Building Ethical Financial Management in the Church

During the 2020 Catholic Partnership Summit, Catholic leaders gave voice to a crisis facing the Church that had not yet reached the daily headlines: a financial crisis.

As Chris Lowney, vice chair of CommonSpirit Health advised leaders during the 2020 Summit, the Church needs to arrive at “a culture where people’s first instinct when something goes wrong is not to cover it up, not to ignore it, not to deny it…[but to] love the institution enough to sit down and tackle the problem.”

Little did anyone gathered in February 2020 know that during the next few weeks, communities across the U.S. would impose shutdowns in an effort to control a global pandemic, and that the crisis they detailed was about to get even worse. A deepening crisis In a study conducted by Villanova’s Center for Church Management, parishes lost 7% of collections during the first 15 weeks of the pandemic shutdown, and those losses were indiscriminate, affecting parishes

of all sizes in rural, suburban, and urban communities across the U.S., even those with a school. The study found that if the pandemic continued to have such an impact and parishes and dioceses did not act to make changes, the U.S. Church risked losing as much as 24% of collections by the end of fiscal year 2021 — as much as $1.6 billion.

It was clear that the Church could not wait to address its financial crisis — leaders had to love their Church enough to sit down and tackle the problem.


Answering the call to action

In early 2021, Leadership Roundtable leveraged our relationships across the U.S. to gather together in a virtual convening more than 20 Catholic financial leaders to address the crisis head-on. We asked leaders what needed to be done to establish a system of ethical financial stewardship, what resources were needed to manage Church finances effectively with transparency and accountability, and what opportunities they saw to establish a strong financial foundation moving forward.

The convening facilitated a much-needed dialogue among experts in Church finance — leaders from national Catholic organizations, philanthropy, dioceses, and higher education who had never before gathered together to address the crisis they all faced. They identified areas of both challenge and opportunity faced by the Church with regard to its finances.

Five central themes emerged from the convening, as the leaders agreed the Church had the opportunity to:

  1. Formalize a joint effort of national organizations to address the crisis
  2. Establish best practices and financial benchmarks
  3. Advance co-responsibility and accountability through finance councils and lay staff
  4. Train leaders in best practices
  5. Create financial stability and access to capital.


Building a Coalition

Energized by the momentum and commitment of their fellow financial leaders, those gathered in March formed the Coalition for Ethical Financial Management in the Church and committed their organizations to supporting, promoting, and implementing the recommendations of the Coalition. Leadership Roundtable led the formation of the Coalition and committed to facilitating its work.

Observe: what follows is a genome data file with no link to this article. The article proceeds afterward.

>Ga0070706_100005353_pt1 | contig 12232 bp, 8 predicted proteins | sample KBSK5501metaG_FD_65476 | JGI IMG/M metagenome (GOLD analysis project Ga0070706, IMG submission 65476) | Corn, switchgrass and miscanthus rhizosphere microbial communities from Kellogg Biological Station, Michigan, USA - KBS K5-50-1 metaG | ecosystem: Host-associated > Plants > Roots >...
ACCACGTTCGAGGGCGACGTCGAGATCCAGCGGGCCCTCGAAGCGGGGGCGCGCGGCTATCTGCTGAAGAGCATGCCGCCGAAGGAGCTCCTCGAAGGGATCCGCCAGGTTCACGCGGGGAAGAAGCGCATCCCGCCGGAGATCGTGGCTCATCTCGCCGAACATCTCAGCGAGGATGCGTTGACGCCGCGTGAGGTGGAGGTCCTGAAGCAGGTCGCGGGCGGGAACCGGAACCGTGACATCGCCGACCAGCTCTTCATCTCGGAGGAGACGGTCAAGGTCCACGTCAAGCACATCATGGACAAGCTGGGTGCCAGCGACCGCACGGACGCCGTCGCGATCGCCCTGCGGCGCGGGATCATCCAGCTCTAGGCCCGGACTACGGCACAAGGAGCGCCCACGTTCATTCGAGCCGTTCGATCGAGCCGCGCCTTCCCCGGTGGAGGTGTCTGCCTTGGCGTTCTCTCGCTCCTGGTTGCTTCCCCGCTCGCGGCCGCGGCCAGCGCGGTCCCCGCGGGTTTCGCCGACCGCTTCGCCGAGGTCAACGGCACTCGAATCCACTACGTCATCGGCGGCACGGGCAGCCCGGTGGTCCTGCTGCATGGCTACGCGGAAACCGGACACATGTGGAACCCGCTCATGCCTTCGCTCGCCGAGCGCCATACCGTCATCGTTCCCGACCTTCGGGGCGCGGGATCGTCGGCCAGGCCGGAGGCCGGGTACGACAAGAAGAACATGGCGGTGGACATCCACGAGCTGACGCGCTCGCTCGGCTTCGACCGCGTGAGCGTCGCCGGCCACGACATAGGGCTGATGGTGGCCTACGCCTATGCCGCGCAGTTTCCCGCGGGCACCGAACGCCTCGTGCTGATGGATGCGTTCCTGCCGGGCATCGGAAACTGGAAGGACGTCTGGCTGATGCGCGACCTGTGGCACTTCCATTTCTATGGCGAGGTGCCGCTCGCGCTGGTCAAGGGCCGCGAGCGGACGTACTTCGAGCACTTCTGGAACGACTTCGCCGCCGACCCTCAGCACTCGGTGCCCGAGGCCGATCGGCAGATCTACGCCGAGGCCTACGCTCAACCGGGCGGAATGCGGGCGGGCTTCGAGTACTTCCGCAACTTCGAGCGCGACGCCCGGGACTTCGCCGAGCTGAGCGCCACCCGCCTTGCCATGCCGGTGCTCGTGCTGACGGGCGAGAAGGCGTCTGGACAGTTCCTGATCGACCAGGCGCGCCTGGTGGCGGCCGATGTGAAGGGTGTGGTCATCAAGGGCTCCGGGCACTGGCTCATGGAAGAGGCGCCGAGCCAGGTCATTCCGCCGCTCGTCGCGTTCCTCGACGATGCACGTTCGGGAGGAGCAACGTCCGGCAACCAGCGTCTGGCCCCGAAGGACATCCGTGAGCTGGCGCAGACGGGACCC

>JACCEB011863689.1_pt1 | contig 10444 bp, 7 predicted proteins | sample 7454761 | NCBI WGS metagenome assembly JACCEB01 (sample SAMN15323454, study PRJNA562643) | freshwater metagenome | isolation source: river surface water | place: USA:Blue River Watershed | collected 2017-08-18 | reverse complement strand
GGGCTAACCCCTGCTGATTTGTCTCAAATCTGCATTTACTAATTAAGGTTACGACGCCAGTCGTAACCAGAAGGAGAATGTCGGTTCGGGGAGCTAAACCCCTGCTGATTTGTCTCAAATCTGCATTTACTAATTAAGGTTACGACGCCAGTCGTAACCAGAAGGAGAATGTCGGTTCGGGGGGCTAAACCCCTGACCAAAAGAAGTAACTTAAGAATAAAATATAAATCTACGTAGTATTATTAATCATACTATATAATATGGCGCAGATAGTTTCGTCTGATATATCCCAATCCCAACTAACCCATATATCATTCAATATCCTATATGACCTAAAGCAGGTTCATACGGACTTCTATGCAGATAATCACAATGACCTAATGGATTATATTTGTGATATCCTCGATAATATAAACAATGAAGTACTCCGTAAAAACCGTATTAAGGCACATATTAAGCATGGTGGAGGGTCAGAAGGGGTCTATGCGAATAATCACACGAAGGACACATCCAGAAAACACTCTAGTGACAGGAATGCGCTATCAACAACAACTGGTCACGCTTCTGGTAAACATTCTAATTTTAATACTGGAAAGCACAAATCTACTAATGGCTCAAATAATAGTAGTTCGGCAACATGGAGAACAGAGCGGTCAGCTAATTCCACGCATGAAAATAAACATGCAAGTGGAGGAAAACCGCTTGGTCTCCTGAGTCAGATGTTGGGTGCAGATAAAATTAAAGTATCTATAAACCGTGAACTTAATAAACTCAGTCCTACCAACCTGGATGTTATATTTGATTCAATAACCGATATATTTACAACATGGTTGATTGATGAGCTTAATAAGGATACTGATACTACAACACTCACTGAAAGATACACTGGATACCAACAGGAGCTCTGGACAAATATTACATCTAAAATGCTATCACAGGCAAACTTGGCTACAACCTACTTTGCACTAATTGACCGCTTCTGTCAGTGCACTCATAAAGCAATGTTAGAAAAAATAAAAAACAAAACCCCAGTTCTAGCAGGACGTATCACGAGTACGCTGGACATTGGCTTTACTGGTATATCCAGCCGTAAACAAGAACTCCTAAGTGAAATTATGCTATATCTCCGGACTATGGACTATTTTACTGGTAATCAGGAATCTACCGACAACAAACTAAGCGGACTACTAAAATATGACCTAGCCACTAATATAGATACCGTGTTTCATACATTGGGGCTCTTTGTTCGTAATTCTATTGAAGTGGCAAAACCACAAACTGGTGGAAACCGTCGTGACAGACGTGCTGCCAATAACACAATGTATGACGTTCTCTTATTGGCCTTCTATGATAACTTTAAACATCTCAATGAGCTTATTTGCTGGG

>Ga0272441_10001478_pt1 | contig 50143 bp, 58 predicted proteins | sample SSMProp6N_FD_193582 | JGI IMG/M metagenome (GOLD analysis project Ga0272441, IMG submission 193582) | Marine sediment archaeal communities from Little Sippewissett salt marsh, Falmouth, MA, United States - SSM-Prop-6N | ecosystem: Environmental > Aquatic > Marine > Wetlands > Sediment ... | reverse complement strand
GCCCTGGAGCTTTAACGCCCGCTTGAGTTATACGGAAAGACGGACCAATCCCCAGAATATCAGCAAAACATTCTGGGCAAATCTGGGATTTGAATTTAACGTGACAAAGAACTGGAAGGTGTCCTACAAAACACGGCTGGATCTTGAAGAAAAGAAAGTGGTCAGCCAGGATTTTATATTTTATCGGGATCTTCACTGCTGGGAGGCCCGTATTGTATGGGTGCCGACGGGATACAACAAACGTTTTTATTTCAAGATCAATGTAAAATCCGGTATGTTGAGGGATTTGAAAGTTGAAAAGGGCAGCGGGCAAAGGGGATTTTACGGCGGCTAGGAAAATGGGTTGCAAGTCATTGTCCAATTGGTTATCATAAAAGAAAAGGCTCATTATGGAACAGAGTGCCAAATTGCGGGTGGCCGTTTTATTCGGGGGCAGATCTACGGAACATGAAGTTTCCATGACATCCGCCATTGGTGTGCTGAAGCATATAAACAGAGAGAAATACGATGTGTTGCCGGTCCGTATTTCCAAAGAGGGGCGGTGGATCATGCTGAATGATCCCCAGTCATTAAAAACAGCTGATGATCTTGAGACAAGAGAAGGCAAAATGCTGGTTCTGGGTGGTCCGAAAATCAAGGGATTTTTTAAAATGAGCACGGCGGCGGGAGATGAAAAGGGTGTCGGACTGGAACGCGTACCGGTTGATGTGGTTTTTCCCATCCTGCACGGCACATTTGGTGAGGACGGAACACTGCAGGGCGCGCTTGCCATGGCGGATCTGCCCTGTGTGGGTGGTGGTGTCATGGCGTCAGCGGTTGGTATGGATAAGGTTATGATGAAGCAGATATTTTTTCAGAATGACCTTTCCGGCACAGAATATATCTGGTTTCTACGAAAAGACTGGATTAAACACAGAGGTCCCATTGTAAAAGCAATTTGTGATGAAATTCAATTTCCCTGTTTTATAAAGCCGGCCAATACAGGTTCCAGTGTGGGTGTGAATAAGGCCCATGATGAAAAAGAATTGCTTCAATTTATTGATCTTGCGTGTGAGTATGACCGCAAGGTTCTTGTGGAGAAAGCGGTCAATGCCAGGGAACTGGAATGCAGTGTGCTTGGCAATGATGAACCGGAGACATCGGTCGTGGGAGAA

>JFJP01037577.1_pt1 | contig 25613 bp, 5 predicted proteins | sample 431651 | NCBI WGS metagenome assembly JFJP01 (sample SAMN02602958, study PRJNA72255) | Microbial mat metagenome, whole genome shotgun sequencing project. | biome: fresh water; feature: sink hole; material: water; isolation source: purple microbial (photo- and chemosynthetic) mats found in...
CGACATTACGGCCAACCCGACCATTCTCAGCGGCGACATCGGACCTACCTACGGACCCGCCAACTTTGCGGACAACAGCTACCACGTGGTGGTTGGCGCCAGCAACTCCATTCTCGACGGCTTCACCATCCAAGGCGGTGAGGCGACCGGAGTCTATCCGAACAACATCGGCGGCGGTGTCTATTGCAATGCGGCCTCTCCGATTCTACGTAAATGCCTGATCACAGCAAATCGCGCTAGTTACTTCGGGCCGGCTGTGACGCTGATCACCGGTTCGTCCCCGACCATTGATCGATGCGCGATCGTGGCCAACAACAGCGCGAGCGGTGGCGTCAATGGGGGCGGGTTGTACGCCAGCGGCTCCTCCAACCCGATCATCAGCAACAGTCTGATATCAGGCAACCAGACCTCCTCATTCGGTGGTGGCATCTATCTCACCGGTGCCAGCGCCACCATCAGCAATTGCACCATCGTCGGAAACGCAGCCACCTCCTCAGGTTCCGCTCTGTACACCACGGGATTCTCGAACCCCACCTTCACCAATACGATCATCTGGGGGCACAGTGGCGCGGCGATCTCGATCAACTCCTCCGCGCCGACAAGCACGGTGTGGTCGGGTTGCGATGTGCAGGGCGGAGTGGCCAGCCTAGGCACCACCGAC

Since April, the Coalition has met regularly and established working groups among its members to tackle the central issues identified during the March meeting and bring forth actionable recommendations.


Taking action

After months working to create recommendations for action, Leadership Roundtable welcomed Coalition members to the 2021 Catholic Partnership Summit to share with the wider Church work being done to address the financial crisis, and to bring others into the conversations surrounding action.

Matthew Manion, Director of the Center or Church Management at Villanova University and member of the Coalition shared with attendees that while his study found a sharp decline in collections for many parishes during the pandemic, parishes that were transparent with parishioners, which pivoted to offer mass and ways to give online, and demonstrated what Pope Francis calls the “missionary impulse,” flourished.

“Proper stewardship of our financial resources in ways that are accountable, transparent, and co-responsible are a lot like the good seed in the Parable of the Sower. When we do it right, it produces fruit for the mission of the Church,” Manion said.

Summit participants found the discussion to be among the most fruitful of the 2021 Summit and felt that the synodal journey ahead for the Church — a time of listening and discernment for all Catholics — provided fertile soil to grow in all capacities.


Next Steps

The Coalition on Ethical Financial Management in the Church continues to meet and its working groups are developing resources for Church leaders to implement its recommendations. Those resources include standards, best practices, benchmarks, framework for an online resource portal, and a network of diocesan finance council chairs.


This piece was originally published in Leadership Roundtable’s 2021 Annual Impact Report.

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